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Letters to a Young Manager

Acronyms, #327
LTYM > Communication

Dear Sophie,
Acronyms often hinder communication rather than help. Too many reports have a page or two of acronyms and their definitions, so when a reader gets stuck in the text, they can flip back and get the meaning. Why do we do that? Usually only insiders get the frequent use of an acronym. It rarely helps outsiders.

I used to think that the technology industry had the most acronyms in need of explaining. Then I joined a nonprofit. It was as if they were speaking another language. Even the name NGO makes you stop and think if you're not on the inside.

The United Nations system raises this even further to an art form of obfuscation. The worst case is perhaps the UN (and NGO) use of IDP, or Internally Displaced Person, someone who is a refugee in their own country.

The military is another rampant offender of acronym-itis. Robin Williams' classic line in "Good Morning Vietnam" pokes perfect fun at the practice. Here's the clip: about Vice President Nixon's impending visit to the troops, that concludes with:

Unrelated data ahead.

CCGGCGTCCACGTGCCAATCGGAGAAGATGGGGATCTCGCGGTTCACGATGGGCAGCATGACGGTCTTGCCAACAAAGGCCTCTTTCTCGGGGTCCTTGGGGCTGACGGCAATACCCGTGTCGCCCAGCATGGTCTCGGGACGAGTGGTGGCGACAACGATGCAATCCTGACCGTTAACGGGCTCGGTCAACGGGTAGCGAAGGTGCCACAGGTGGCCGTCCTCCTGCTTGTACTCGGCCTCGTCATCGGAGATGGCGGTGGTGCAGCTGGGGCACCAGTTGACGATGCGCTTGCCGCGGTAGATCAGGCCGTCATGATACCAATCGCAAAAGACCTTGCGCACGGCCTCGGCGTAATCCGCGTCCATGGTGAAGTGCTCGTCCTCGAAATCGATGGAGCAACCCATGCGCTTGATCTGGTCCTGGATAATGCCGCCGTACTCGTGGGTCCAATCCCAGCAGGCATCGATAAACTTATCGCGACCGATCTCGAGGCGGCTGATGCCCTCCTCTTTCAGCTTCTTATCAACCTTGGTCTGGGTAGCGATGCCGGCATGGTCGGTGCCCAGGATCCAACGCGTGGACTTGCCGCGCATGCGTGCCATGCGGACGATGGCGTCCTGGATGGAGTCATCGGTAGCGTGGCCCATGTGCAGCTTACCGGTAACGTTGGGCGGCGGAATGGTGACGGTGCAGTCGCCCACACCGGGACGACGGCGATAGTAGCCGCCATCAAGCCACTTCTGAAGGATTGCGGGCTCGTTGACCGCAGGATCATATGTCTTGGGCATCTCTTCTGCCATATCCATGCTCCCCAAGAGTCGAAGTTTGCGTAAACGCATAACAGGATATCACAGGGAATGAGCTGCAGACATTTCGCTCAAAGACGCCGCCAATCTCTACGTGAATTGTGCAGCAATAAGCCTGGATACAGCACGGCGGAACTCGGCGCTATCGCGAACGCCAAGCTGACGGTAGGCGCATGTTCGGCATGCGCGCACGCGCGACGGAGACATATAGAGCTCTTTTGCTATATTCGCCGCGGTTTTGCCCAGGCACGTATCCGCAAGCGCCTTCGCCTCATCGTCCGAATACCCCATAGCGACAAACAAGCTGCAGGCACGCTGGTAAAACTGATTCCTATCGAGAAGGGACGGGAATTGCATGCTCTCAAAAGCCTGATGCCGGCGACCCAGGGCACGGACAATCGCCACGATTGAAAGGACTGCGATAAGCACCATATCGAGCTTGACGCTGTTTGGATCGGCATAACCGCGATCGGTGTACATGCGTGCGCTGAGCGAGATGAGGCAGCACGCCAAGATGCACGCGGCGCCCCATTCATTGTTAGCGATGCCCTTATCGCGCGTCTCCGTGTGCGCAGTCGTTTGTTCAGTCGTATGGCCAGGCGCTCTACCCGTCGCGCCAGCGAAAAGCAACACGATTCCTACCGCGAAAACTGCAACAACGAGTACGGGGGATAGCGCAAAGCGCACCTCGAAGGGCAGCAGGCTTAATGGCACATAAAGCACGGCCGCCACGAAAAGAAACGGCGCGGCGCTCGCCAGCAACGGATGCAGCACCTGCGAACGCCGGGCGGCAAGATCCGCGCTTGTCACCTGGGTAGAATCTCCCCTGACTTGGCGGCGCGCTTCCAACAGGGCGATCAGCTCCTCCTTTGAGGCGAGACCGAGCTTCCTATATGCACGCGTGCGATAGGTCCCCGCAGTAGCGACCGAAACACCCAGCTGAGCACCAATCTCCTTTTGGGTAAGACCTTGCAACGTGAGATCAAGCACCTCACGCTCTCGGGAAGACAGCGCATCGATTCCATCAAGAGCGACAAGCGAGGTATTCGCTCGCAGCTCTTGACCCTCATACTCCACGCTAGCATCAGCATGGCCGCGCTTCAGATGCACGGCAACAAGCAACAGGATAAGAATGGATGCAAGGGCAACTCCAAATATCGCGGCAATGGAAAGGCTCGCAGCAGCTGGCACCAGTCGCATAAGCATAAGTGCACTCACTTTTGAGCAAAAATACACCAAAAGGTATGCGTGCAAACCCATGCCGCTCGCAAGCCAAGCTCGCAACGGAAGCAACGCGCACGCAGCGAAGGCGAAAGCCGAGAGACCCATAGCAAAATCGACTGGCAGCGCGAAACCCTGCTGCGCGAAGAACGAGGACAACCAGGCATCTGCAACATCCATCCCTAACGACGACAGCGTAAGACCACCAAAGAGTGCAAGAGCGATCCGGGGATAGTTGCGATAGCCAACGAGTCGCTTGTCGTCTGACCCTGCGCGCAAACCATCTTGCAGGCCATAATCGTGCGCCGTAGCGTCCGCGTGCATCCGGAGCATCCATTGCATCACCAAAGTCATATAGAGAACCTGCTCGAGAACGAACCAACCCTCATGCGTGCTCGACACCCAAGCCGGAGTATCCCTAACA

"Seeing how the VP is such a VIP shouldn't we keep the QC on the QT cause if he falls to the VC he could end up MIA and then we all be put on KP."

Any idea what he is saying? Check out the acronym dictionary with over a million entries:

Better yet, insist on your reports spelling out the words rather than the acronym. After all, we are all using word processing apps; do a global search and replace. Quick and easy.



Speaking in code is for insiders only

Discussion Questions:

1. How much longer would a report be with all acronyms spelled out? Ten percent? Twenty?
2. How much more readable would it be for the outsider (who is often a supporter or a customer)?

For Further Reading:

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